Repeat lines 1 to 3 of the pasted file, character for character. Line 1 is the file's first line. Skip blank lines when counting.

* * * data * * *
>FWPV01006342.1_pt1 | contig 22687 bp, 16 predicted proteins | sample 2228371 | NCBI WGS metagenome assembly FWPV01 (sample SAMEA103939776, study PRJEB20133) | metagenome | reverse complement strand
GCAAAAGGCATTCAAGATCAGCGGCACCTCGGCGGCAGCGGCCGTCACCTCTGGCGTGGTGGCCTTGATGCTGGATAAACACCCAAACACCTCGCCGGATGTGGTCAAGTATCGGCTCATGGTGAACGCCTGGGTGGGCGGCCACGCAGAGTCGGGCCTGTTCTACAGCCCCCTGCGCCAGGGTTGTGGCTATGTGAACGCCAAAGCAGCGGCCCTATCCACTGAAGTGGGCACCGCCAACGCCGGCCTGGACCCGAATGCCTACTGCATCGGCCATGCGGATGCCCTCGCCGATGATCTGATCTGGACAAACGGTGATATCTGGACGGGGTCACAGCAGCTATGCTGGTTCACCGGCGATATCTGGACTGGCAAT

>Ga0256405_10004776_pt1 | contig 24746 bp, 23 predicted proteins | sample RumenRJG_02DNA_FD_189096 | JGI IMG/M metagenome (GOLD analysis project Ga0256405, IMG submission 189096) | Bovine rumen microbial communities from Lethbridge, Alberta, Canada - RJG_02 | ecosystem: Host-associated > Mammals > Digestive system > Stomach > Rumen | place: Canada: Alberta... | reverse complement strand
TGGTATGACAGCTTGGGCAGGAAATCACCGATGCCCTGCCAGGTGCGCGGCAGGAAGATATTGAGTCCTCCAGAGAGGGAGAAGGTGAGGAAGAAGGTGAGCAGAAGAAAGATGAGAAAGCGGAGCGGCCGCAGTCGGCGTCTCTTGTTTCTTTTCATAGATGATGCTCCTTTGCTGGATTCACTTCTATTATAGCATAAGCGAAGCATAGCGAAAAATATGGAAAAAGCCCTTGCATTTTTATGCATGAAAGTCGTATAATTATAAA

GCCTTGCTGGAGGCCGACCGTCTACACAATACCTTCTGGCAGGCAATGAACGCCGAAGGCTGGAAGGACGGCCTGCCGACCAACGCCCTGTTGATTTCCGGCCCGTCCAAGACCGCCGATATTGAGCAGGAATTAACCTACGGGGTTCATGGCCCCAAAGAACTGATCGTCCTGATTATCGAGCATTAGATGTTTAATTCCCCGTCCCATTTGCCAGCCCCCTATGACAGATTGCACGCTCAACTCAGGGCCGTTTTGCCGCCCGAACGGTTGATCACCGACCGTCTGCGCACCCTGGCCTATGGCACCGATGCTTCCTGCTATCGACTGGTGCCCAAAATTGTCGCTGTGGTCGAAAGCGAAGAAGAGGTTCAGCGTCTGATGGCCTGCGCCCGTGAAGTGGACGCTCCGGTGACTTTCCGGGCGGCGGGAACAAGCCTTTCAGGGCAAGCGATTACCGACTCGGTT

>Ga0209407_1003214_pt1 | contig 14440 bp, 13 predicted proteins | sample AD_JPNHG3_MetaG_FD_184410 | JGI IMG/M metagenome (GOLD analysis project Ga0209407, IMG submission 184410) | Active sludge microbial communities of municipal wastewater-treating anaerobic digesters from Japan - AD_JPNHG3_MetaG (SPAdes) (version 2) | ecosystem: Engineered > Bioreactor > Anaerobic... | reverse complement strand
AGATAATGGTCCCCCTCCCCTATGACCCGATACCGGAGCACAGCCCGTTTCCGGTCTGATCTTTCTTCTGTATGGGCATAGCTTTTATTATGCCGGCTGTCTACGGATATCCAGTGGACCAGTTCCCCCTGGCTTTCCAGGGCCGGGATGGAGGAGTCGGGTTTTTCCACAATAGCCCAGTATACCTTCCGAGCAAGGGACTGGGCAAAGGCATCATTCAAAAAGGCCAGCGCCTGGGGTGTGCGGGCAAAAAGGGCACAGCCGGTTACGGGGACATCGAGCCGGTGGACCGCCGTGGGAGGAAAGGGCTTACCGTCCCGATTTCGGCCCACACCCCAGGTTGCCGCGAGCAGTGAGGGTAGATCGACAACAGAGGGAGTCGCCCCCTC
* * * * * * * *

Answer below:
>FWPV01006342.1_pt1 | contig 22687 bp, 16 predicted proteins | sample 2228371 | NCBI WGS metagenome assembly FWPV01 (sample SAMEA103939776, study PRJEB20133) | metagenome | reverse complement strand
GCAAAAGGCATTCAAGATCAGCGGCACCTCGGCGGCAGCGGCCGTCACCTCTGGCGTGGTGGCCTTGATGCTGGATAAACACCCAAACACCTCGCCGGATGTGGTCAAGTATCGGCTCATGGTGAACGCCTGGGTGGGCGGCCACGCAGAGTCGGGCCTGTTCTACAGCCCCCTGCGCCAGGGTTGTGGCTATGTGAACGCCAAAGCAGCGGCCCTATCCACTGAAGTGGGCACCGCCAACGCCGGCCTGGACCCGAATGCCTACTGCATCGGCCATGCGGATGCCCTCGCCGATGATCTGATCTGGACAAACGGTGATATCTGGACGGGGTCACAGCAGCTATGCTGGTTCACCGGCGATATCTGGACTGGCAAT

>Ga0256405_10004776_pt1 | contig 24746 bp, 23 predicted proteins | sample RumenRJG_02DNA_FD_189096 | JGI IMG/M metagenome (GOLD analysis project Ga0256405, IMG submission 189096) | Bovine rumen microbial communities from Lethbridge, Alberta, Canada - RJG_02 | ecosystem: Host-associated > Mammals > Digestive system > Stomach > Rumen | place: Canada: Alberta... | reverse complement strand